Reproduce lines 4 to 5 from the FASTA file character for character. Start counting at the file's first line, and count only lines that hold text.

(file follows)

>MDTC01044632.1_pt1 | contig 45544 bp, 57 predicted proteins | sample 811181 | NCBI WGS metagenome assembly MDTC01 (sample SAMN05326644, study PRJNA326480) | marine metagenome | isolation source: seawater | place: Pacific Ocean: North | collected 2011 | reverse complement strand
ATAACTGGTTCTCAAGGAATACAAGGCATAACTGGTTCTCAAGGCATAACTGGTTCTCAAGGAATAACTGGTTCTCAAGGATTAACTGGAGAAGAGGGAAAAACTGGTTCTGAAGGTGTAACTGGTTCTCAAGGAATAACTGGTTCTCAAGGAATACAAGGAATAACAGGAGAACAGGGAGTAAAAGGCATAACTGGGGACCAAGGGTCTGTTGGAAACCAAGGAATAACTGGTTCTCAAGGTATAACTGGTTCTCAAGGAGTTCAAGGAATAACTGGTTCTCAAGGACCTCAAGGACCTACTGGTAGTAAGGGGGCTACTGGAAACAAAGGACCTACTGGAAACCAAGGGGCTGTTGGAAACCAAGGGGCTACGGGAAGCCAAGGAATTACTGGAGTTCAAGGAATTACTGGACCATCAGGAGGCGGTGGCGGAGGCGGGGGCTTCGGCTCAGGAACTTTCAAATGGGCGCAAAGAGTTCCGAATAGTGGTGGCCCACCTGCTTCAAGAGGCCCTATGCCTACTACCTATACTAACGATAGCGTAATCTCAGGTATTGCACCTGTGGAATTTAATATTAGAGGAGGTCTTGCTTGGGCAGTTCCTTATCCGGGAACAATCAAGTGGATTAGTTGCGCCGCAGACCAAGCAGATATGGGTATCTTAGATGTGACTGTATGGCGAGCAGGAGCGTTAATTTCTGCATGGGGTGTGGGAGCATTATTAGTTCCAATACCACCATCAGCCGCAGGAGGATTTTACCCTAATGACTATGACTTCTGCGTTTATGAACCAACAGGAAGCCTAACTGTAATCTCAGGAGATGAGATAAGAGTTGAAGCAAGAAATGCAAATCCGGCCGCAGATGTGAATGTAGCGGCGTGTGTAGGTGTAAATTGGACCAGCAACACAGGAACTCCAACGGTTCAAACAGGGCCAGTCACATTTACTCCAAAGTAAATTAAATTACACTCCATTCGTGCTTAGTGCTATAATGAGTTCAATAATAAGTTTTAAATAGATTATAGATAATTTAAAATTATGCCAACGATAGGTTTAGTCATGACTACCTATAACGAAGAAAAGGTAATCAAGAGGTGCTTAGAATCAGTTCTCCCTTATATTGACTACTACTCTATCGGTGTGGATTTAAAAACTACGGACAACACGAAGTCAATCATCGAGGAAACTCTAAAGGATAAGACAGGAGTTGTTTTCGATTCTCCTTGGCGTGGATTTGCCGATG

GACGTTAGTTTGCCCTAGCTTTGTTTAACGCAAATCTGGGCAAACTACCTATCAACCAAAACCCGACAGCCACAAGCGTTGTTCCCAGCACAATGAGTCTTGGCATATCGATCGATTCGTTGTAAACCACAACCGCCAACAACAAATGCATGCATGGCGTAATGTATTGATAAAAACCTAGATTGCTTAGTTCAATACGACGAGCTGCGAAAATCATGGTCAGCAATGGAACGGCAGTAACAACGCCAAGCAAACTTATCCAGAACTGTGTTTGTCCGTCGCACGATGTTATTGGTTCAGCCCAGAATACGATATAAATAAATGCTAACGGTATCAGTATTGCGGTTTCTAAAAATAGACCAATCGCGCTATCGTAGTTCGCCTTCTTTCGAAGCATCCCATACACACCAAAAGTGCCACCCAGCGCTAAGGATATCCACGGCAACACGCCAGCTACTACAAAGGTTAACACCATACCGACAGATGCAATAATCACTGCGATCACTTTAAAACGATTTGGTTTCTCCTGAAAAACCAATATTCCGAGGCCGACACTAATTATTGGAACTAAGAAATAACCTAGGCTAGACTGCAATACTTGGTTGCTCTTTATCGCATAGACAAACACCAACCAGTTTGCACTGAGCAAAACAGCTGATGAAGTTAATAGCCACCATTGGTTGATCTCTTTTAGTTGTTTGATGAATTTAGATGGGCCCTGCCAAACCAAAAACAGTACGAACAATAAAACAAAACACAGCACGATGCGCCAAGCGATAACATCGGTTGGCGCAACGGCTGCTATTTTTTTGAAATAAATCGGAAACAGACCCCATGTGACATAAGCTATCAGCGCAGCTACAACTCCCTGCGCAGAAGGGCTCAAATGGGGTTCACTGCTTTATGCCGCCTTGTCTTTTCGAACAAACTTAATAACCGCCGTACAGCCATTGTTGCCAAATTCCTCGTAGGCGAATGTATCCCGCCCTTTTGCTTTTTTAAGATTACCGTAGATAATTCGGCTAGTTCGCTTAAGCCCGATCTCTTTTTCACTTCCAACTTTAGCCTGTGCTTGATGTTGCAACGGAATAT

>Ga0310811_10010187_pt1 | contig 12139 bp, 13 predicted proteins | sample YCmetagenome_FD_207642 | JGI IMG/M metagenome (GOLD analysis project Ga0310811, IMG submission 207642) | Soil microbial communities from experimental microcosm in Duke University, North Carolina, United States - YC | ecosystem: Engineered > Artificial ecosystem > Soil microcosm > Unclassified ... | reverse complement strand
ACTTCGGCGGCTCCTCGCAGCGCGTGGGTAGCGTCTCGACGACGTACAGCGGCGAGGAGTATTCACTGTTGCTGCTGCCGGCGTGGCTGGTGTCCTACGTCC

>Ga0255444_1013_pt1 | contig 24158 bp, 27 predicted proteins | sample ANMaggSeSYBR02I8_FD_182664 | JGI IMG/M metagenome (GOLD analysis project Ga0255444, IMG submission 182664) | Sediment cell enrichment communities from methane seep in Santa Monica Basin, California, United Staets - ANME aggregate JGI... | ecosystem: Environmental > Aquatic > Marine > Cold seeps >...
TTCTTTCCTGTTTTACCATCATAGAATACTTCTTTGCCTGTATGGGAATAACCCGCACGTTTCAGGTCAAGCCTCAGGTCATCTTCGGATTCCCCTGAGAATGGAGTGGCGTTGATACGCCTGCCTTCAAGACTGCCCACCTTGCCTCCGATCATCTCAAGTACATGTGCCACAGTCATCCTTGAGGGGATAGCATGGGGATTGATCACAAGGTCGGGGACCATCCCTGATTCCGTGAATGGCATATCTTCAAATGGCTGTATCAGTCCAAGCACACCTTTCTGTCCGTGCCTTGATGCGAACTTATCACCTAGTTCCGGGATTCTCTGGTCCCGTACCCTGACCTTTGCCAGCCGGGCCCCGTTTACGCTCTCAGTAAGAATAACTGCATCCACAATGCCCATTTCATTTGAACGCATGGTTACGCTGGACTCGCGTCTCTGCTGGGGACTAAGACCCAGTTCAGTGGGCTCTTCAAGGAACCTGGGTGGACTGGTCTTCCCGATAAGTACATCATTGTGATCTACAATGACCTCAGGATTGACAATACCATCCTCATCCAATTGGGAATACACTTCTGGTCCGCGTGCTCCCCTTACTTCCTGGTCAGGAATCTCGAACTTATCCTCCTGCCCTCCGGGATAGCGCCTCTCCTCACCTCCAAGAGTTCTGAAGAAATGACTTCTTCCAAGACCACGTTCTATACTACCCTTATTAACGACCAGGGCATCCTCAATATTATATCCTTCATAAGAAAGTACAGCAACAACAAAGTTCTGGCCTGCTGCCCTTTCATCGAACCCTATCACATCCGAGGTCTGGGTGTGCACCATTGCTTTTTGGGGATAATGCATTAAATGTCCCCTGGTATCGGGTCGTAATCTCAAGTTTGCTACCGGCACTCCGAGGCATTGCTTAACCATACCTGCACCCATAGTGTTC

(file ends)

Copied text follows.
>Ga0310811_10010187_pt1 | contig 12139 bp, 13 predicted proteins | sample YCmetagenome_FD_207642 | JGI IMG/M metagenome (GOLD analysis project Ga0310811, IMG submission 207642) | Soil microbial communities from experimental microcosm in Duke University, North Carolina, United States - YC | ecosystem: Engineered > Artificial ecosystem > Soil microcosm > Unclassified ... | reverse complement strand
ACTTCGGCGGCTCCTCGCAGCGCGTGGGTAGCGTCTCGACGACGTACAGCGGCGAGGAGTATTCACTGTTGCTGCTGCCGGCGTGGCTGGTGTCCTACGTCC